The papercraft element of Tearaway is always evident. You are often required to make a specific object for characters that you meet, such as a crown early on in the game. During these sections you are whisked over to a crafting table with sheets of coloured paper where you can make whatever shape you like using the drawing and cutting tools. Customising Iota is both fun and easy to execute using the front screen of the Vita. In an interesting twist, the game also unlocks paper plans to create Tearaway‘s shapes in the real world, if you can be bothered with all that. I can’t but, that said, if I had the paper right here I’d probably give it a go. Those of you with kids may end up having a lot of fun with it.

That overused games journalism expression ‘effortlessly charming’ will no doubt be applied to Tearaway, but there’s nothing effortless about the game. Beyond the sheer creativity on show, the game itself has fantastic presentation with some lovely, detailed visuals and one of the most cheerful soundtracks you’ve heard since you retired your SNES. It would have been easy to use the papercraft visuals as an excuse to give the game a cheaper look and feel but they’ve cut no corners here, which is great because there’s a lot going on in the game and so clear visuals are essential.

The game world is fantastic and how you interact with it is a real treat for cynical gamers such as myself. The game is so creative, so often, that it would be easy for Media Molecule to do a Just Cause 2 and forget to put an actual game in there but Tearaway is also great fun to play. The controls are great, even if you do occasionally have to start switching hands to press various things on the screen, and the added complexity of all the control methods works well without feeling over-complicated. That said, Tearaway offers little challenge to the average adult gamer and clocks in at just a few hours if you’re not spending time looking for the myriad collectibles on offer.

My feeling is that Tearaway is a game based on replayability rather than trying to be any kind of epic and while that suits me just fine, others may wonder where their money went when staring at the final screen sooner than they expected. But at twenty quid (both online and in the shops), you can’t moan too much, especially when the game is just so lovely.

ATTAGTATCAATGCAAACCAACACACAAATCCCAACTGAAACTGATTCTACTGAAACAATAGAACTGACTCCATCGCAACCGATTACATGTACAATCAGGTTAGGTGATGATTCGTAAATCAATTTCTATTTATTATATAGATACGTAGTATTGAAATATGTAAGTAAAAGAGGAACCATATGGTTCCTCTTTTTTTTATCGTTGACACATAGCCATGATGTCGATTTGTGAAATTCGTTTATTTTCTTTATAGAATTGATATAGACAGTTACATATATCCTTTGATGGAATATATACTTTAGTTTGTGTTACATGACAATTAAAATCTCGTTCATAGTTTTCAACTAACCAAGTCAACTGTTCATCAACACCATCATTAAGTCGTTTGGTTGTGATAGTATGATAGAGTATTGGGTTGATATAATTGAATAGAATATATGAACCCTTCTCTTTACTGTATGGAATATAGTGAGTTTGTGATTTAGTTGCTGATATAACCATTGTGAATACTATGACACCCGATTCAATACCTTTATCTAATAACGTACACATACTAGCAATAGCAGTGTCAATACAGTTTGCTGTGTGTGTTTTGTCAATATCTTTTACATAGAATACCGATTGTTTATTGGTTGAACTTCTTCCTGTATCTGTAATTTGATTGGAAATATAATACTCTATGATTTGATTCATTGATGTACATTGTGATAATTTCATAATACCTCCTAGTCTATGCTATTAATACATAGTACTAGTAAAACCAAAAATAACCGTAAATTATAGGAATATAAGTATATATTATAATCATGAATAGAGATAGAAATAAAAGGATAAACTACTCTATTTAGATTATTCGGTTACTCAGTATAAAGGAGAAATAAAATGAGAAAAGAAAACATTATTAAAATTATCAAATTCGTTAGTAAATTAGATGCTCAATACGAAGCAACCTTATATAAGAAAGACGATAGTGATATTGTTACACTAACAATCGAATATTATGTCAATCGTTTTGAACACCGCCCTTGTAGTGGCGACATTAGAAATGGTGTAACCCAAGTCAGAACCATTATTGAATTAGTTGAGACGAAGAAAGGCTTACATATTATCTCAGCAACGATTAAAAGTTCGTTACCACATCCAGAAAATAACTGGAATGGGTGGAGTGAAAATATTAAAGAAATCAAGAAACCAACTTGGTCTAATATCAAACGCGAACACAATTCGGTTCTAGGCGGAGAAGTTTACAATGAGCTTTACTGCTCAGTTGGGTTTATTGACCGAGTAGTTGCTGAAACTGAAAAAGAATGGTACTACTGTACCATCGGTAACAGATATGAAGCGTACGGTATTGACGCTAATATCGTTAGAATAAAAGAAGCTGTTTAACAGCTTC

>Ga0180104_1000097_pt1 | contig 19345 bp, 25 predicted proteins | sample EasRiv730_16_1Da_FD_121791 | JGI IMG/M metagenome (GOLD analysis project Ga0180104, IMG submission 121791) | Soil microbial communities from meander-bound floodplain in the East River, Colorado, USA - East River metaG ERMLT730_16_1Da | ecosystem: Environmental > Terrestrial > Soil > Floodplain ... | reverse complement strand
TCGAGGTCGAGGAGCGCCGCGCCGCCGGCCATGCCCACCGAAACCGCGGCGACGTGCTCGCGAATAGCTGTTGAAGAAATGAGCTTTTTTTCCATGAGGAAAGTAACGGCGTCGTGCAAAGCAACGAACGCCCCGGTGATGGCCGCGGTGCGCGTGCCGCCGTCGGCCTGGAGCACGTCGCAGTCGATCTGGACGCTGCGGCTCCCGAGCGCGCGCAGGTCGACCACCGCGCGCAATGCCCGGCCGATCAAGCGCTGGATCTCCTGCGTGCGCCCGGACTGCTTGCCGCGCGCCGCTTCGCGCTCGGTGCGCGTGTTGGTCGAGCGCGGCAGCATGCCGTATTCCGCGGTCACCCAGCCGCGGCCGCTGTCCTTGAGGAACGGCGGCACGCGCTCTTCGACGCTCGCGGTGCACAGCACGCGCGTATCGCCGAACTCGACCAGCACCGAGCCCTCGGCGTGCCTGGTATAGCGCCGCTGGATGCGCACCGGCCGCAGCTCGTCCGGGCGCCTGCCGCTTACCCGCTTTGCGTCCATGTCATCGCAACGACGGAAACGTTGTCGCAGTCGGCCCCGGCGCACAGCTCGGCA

With PS Plus doing a great job of filling my Vita’s memory card with dozens of games, it was always going to take a great game to hold my attention and settle on just one. Tearaway is that game. It could be longer, and it could offer up more of a challenge, but Tearaway just wants to make you smile and everytime I see the sun in this game, it appears that’s exactly what I’m doing.

  • Masterful and inventive use of all aspects of the PlayStation Vita without ever feeling clumsily done
  • As creative a world as you've seen in the last few years
  • Beautiful visuals that charm and surprise in equal measure
  • A more than fair asking price
  • May be too short for people who like their games to be a bit more boring
  • Puzzles and combat don't offer up much of a challenge

The PlayStation Vita is the most capable handheld out there, and Tearaway hammers home just what a great machine it can be in hands of the right developer. This echo of Sony's more eccentric past is just what you need as you slowly watch this generation of big consoles die and be replaced by the underwhelming new ones and even without the tricks, Tearaway is a fun platformer for those of you who still retain any sense of whimsy.

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One Comment

  1. Mark R MarkuzR says:

    So… um… yeah… SOLD!

    I love how this looks, really like the premise, and I want to see my face in the sun.